Dialect, shmialect


I wrote an email to a friend earlier this week to let her know I would pass by when I got off of work. Her response included a jab at the term pass by; she said I have been in Rayne too long.

Ooohhh how I love terminology.

By no means was her intent mean. It just made me giggle at how I didn’t think twice when I wrote it. Our everyday terms here are uncommon even in New Orleans. My best friend of 10 years is from the Hammond area. We were roommates in college and our first trip to the grocery store sparked the first questionable term. I asked her if she was going to get down. She looked at me with a blank face. I thought she didn’t hear me, so I repeated the question.

“What does that mean?” she asked.

“Uumm. Are you coming into the store?”

“Yeah. I’ve just never heard that phrase before.”

The same thing happened the first time we used our dishwasher. I asked who should save the dishes first. From that moment on, any time she gave me the puzzled look, I knew there was a phrase we needed to discuss. I mean she had never heard of “cher bebe”!

Jon and I have these conversations frequently, although he had more exposure as a child when he would visit his family so he wasn’t completely shocked when he moved here.

I find it originally endearing. For as many large vocabulary words I throw around, at heart sometimes I still “talk like dat.”

I know there are tons of other unique slang words and phrases we use here. SO feel free to share them here. Maybe we can come include them in a Cajun Slang Dictionary. lol.

For you say tomato, I say tomato. It’s all the same!

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8 Comments

  1. Ooo, I can relate entirely too much with your story. I moved back to Louisiana when I was 12, and even visits with my grandparents in Opelousas couldn’t prepare me for what I heard in Mire and Rayne.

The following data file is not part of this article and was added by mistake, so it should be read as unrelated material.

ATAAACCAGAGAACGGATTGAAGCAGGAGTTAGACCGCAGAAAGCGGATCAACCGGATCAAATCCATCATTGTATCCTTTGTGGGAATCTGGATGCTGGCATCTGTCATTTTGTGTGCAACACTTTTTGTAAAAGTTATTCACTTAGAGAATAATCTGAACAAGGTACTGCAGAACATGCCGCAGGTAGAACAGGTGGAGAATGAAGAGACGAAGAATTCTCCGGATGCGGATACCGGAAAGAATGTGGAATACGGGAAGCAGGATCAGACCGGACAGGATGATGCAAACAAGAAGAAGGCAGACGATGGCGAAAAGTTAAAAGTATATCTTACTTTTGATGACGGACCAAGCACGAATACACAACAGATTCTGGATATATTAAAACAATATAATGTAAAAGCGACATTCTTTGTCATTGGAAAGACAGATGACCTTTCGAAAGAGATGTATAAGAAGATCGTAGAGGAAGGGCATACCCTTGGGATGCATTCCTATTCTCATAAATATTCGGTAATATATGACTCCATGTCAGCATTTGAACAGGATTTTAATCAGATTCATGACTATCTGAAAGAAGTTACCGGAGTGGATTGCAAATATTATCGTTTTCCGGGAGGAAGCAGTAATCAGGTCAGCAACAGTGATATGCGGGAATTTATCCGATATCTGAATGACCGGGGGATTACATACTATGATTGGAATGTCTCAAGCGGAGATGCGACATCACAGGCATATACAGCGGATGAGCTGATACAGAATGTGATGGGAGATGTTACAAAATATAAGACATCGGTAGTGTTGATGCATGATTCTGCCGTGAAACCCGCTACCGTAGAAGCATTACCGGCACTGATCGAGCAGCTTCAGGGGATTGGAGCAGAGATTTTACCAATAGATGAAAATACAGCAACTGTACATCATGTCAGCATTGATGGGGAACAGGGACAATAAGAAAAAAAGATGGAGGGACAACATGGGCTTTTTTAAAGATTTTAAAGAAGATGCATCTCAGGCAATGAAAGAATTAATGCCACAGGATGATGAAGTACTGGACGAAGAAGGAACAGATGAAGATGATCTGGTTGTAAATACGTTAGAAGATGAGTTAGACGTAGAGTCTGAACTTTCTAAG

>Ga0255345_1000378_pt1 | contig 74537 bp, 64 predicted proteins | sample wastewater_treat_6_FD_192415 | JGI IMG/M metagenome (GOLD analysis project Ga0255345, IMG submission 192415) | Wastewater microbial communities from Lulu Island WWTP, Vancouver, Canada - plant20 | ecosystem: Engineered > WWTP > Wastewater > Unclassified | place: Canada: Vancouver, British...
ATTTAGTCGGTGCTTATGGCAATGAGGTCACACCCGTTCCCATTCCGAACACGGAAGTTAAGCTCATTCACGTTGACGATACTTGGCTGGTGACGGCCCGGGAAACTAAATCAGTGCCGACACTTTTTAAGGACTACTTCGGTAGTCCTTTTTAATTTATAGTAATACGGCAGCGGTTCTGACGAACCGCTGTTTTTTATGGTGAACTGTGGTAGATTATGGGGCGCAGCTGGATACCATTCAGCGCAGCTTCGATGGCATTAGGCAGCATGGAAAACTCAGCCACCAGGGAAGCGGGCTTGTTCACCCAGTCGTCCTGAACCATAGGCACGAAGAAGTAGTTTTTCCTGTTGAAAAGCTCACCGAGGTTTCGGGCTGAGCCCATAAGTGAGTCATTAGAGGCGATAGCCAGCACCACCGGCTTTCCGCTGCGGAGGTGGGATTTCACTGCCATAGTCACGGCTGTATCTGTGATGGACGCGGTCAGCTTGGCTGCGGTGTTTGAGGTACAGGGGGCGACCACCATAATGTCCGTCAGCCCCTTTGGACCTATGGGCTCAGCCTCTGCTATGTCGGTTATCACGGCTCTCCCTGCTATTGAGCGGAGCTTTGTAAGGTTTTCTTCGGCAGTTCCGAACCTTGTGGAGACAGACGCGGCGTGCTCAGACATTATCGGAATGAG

Reply
  2. Gelle

     /  June 17, 2010

    you know mr larry was the same way when he and mom got together. when she would say “save” the dishes he would say “well whats wrong? are they in trouble?” and “get down” at the store he replied with “i didnt know that people dance in the parking lot.” its crazy how different cultures have different slang however, i like our “Cajun Slang” the best.

    im glad that you are writing more frequently because i love reading what you have to say. i check aunt Viki and your blogs FIRST THING every morning! Love you L-C!

    Reply
  3. Aimee G

     /  June 17, 2010

    Elise! I just wanted to drop by and say I very much enjoy creeping on your life! I don’t comment (which is way creeperish), but I find myself reading every now and then. I can see life is treating you well, even if it’s not how you envisioned it.

    I wanted to add a South Louisianism of my own. This was something I never realized was “wrong” until it was pointed out to me, but “come see” is something that I grew up saying that the rest of the world doesn’t say. As in, “Come see what your daughter did now!”

    Reply
    • leecee

       /  June 18, 2010

      Aawww Aimee! I’m so glad you find the time to read my thoughts. We should get together and have lunch soon. I would love to hear about what you’re doing!

      As for the “come see”; I REALLY like that one and use it often. Especially when trying to coax someone to give me a smooch. lol. I think I am revealing too much on this thing.

      Well I hope to keep in touch and that I can continue to interest you. But really, let’s get together:)

      Reply
      • Aimee G

         /  July 1, 2010

        I’m doing absolutely nothing interesting with my life right now but would still love to get together with you! Give me a call (225.806.3008) one day when you’re in Lafayette and available.

  4. I grew up saying “come see!” I had no idea that the rest of the world didn’t say that until I told my 9th grade students to “come see.” I would always get a crazy look from the student who I’d spoken to, and I didn’t understand why I had to tell them 2 or three times to come see before they came. Eventually, I figured out that I was the weird one.

    Reply
  5. leecee

     /  June 18, 2010

    I guess it makes me wonder, what is the proper term? To come here? Take a look, see? When you are so accustomed to saying something how do you transition? And should you?

    Reply
  6. Kayla

     /  June 18, 2010

    Leecee! I miss you sugarpants.. Phones be damned, if this is the only way we can communicate, so be it.

    Shortly after we moved to OK someone asked me how old Remy was, I responded that she “made” 3 in August.. I got teased for awhile on that one.. I never even thought twice about it before that day.. Lol.
    Come see is definitely a big one too.

    I confess that the first time I heard someone say save the groceries I giggled. That’s not a big one in Houma.

    Reply

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